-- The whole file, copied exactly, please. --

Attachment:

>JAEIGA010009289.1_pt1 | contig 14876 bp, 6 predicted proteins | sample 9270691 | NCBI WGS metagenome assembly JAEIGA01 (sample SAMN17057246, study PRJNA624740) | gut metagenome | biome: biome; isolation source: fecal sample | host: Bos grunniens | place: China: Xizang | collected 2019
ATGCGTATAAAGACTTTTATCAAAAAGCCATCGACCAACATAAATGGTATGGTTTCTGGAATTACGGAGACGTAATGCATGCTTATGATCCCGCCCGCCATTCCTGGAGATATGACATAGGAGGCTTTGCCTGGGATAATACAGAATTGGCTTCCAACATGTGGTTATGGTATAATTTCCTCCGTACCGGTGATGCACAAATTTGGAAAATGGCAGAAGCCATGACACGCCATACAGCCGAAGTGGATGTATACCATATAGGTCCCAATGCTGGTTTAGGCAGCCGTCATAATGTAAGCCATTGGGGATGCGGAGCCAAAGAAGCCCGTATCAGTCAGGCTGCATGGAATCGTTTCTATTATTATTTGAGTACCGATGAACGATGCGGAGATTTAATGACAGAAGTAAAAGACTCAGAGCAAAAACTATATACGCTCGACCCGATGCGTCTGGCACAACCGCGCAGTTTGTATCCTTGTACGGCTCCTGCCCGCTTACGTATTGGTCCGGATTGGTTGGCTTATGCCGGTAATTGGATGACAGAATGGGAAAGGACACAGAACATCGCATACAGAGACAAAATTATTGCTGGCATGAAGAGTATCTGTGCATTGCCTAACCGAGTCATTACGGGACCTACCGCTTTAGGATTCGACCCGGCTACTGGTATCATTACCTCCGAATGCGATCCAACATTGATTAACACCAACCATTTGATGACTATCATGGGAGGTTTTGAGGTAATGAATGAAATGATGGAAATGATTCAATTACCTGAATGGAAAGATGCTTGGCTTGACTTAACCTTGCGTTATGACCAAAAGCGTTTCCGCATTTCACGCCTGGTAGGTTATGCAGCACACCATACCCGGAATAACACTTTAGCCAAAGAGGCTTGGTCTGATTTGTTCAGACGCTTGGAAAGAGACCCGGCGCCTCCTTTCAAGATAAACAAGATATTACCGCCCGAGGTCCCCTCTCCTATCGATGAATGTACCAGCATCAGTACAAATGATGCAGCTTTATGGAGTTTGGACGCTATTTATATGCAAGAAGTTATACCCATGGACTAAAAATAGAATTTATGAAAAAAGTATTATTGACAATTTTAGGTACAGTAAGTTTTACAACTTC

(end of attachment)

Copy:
>JAEIGA010009289.1_pt1 | contig 14876 bp, 6 predicted proteins | sample 9270691 | NCBI WGS metagenome assembly JAEIGA01 (sample SAMN17057246, study PRJNA624740) | gut metagenome | biome: biome; isolation source: fecal sample | host: Bos grunniens | place: China: Xizang | collected 2019
ATGCGTATAAAGACTTTTATCAAAAAGCCATCGACCAACATAAATGGTATGGTTTCTGGAATTACGGAGACGTAATGCATGCTTATGATCCCGCCCGCCATTCCTGGAGATATGACATAGGAGGCTTTGCCTGGGATAATACAGAATTGGCTTCCAACATGTGGTTATGGTATAATTTCCTCCGTACCGGTGATGCACAAATTTGGAAAATGGCAGAAGCCATGACACGCCATACAGCCGAAGTGGATGTATACCATATAGGTCCCAATGCTGGTTTAGGCAGCCGTCATAATGTAAGCCATTGGGGATGCGGAGCCAAAGAAGCCCGTATCAGTCAGGCTGCATGGAATCGTTTCTATTATTATTTGAGTACCGATGAACGATGCGGAGATTTAATGACAGAAGTAAAAGACTCAGAGCAAAAACTATATACGCTCGACCCGATGCGTCTGGCACAACCGCGCAGTTTGTATCCTTGTACGGCTCCTGCCCGCTTACGTATTGGTCCGGATTGGTTGGCTTATGCCGGTAATTGGATGACAGAATGGGAAAGGACACAGAACATCGCATACAGAGACAAAATTATTGCTGGCATGAAGAGTATCTGTGCATTGCCTAACCGAGTCATTACGGGACCTACCGCTTTAGGATTCGACCCGGCTACTGGTATCATTACCTCCGAATGCGATCCAACATTGATTAACACCAACCATTTGATGACTATCATGGGAGGTTTTGAGGTAATGAATGAAATGATGGAAATGATTCAATTACCTGAATGGAAAGATGCTTGGCTTGACTTAACCTTGCGTTATGACCAAAAGCGTTTCCGCATTTCACGCCTGGTAGGTTATGCAGCACACCATACCCGGAATAACACTTTAGCCAAAGAGGCTTGGTCTGATTTGTTCAGACGCTTGGAAAGAGACCCGGCGCCTCCTTTCAAGATAAACAAGATATTACCGCCCGAGGTCCCCTCTCCTATCGATGAATGTACCAGCATCAGTACAAATGATGCAGCTTTATGGAGTTTGGACGCTATTTATATGCAAGAAGTTATACCCATGGACTAAAAATAGAATTTATGAAAAAAGTATTATTGACAATTTTAGGTACAGTAAGTTTTACAACTTC